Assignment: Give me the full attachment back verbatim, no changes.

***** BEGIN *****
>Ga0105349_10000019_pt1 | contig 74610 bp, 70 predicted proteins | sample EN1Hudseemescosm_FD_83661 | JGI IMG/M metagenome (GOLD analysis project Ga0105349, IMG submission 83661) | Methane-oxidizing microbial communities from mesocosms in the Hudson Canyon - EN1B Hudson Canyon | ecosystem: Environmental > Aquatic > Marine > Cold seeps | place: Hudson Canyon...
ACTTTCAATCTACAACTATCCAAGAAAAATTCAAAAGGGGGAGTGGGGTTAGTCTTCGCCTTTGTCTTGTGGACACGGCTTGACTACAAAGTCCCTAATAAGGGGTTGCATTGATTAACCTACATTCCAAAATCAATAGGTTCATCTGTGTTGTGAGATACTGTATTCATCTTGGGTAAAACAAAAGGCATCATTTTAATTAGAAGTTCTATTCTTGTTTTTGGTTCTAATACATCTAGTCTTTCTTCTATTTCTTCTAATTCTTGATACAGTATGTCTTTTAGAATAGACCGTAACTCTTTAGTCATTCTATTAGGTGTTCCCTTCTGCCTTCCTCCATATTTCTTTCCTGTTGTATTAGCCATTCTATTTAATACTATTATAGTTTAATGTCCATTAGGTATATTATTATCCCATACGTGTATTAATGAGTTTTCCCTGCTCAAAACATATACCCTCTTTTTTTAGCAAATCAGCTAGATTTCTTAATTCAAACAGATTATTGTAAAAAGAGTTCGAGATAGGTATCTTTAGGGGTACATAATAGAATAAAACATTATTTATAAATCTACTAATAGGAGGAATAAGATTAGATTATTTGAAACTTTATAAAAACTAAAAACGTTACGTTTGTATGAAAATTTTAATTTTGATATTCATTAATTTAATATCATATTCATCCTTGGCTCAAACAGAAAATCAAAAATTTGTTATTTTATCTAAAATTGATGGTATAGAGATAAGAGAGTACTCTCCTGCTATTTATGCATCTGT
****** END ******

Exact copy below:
>Ga0105349_10000019_pt1 | contig 74610 bp, 70 predicted proteins | sample EN1Hudseemescosm_FD_83661 | JGI IMG/M metagenome (GOLD analysis project Ga0105349, IMG submission 83661) | Methane-oxidizing microbial communities from mesocosms in the Hudson Canyon - EN1B Hudson Canyon | ecosystem: Environmental > Aquatic > Marine > Cold seeps | place: Hudson Canyon...
ACTTTCAATCTACAACTATCCAAGAAAAATTCAAAAGGGGGAGTGGGGTTAGTCTTCGCCTTTGTCTTGTGGACACGGCTTGACTACAAAGTCCCTAATAAGGGGTTGCATTGATTAACCTACATTCCAAAATCAATAGGTTCATCTGTGTTGTGAGATACTGTATTCATCTTGGGTAAAACAAAAGGCATCATTTTAATTAGAAGTTCTATTCTTGTTTTTGGTTCTAATACATCTAGTCTTTCTTCTATTTCTTCTAATTCTTGATACAGTATGTCTTTTAGAATAGACCGTAACTCTTTAGTCATTCTATTAGGTGTTCCCTTCTGCCTTCCTCCATATTTCTTTCCTGTTGTATTAGCCATTCTATTTAATACTATTATAGTTTAATGTCCATTAGGTATATTATTATCCCATACGTGTATTAATGAGTTTTCCCTGCTCAAAACATATACCCTCTTTTTTTAGCAAATCAGCTAGATTTCTTAATTCAAACAGATTATTGTAAAAAGAGTTCGAGATAGGTATCTTTAGGGGTACATAATAGAATAAAACATTATTTATAAATCTACTAATAGGAGGAATAAGATTAGATTATTTGAAACTTTATAAAAACTAAAAACGTTACGTTTGTATGAAAATTTTAATTTTGATATTCATTAATTTAATATCATATTCATCCTTGGCTCAAACAGAAAATCAAAAATTTGTTATTTTATCTAAAATTGATGGTATAGAGATAAGAGAGTACTCTCCTGCTATTTATGCATCTGT